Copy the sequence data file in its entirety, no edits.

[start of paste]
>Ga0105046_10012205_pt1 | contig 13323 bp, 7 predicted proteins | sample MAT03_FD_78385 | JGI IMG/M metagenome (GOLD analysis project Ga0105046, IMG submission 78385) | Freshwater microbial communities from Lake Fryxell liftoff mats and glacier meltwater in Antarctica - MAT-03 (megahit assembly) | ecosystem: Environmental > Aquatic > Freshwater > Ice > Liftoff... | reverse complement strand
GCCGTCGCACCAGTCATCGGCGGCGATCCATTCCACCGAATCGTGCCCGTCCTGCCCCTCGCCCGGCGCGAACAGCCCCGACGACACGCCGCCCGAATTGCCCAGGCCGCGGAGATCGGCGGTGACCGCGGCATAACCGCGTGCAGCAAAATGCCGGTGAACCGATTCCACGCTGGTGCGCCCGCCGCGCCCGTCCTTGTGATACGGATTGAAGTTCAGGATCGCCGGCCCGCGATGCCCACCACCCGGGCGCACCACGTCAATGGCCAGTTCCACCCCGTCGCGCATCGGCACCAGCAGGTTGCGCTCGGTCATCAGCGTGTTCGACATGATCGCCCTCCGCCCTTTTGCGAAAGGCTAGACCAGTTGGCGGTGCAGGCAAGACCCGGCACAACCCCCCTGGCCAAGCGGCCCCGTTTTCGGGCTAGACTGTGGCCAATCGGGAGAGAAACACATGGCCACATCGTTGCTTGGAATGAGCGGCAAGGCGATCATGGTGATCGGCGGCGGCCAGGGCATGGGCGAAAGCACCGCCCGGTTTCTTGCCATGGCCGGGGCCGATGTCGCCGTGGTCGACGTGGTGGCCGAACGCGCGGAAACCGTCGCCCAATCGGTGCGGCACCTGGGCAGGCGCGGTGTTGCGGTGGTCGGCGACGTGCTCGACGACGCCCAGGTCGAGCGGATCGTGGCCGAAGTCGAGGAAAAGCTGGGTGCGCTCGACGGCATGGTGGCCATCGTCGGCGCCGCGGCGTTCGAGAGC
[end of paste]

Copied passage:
>Ga0105046_10012205_pt1 | contig 13323 bp, 7 predicted proteins | sample MAT03_FD_78385 | JGI IMG/M metagenome (GOLD analysis project Ga0105046, IMG submission 78385) | Freshwater microbial communities from Lake Fryxell liftoff mats and glacier meltwater in Antarctica - MAT-03 (megahit assembly) | ecosystem: Environmental > Aquatic > Freshwater > Ice > Liftoff... | reverse complement strand
GCCGTCGCACCAGTCATCGGCGGCGATCCATTCCACCGAATCGTGCCCGTCCTGCCCCTCGCCCGGCGCGAACAGCCCCGACGACACGCCGCCCGAATTGCCCAGGCCGCGGAGATCGGCGGTGACCGCGGCATAACCGCGTGCAGCAAAATGCCGGTGAACCGATTCCACGCTGGTGCGCCCGCCGCGCCCGTCCTTGTGATACGGATTGAAGTTCAGGATCGCCGGCCCGCGATGCCCACCACCCGGGCGCACCACGTCAATGGCCAGTTCCACCCCGTCGCGCATCGGCACCAGCAGGTTGCGCTCGGTCATCAGCGTGTTCGACATGATCGCCCTCCGCCCTTTTGCGAAAGGCTAGACCAGTTGGCGGTGCAGGCAAGACCCGGCACAACCCCCCTGGCCAAGCGGCCCCGTTTTCGGGCTAGACTGTGGCCAATCGGGAGAGAAACACATGGCCACATCGTTGCTTGGAATGAGCGGCAAGGCGATCATGGTGATCGGCGGCGGCCAGGGCATGGGCGAAAGCACCGCCCGGTTTCTTGCCATGGCCGGGGCCGATGTCGCCGTGGTCGACGTGGTGGCCGAACGCGCGGAAACCGTCGCCCAATCGGTGCGGCACCTGGGCAGGCGCGGTGTTGCGGTGGTCGGCGACGTGCTCGACGACGCCCAGGTCGAGCGGATCGTGGCCGAAGTCGAGGAAAAGCTGGGTGCGCTCGACGGCATGGTGGCCATCGTCGGCGCCGCGGCGTTCGAGAGC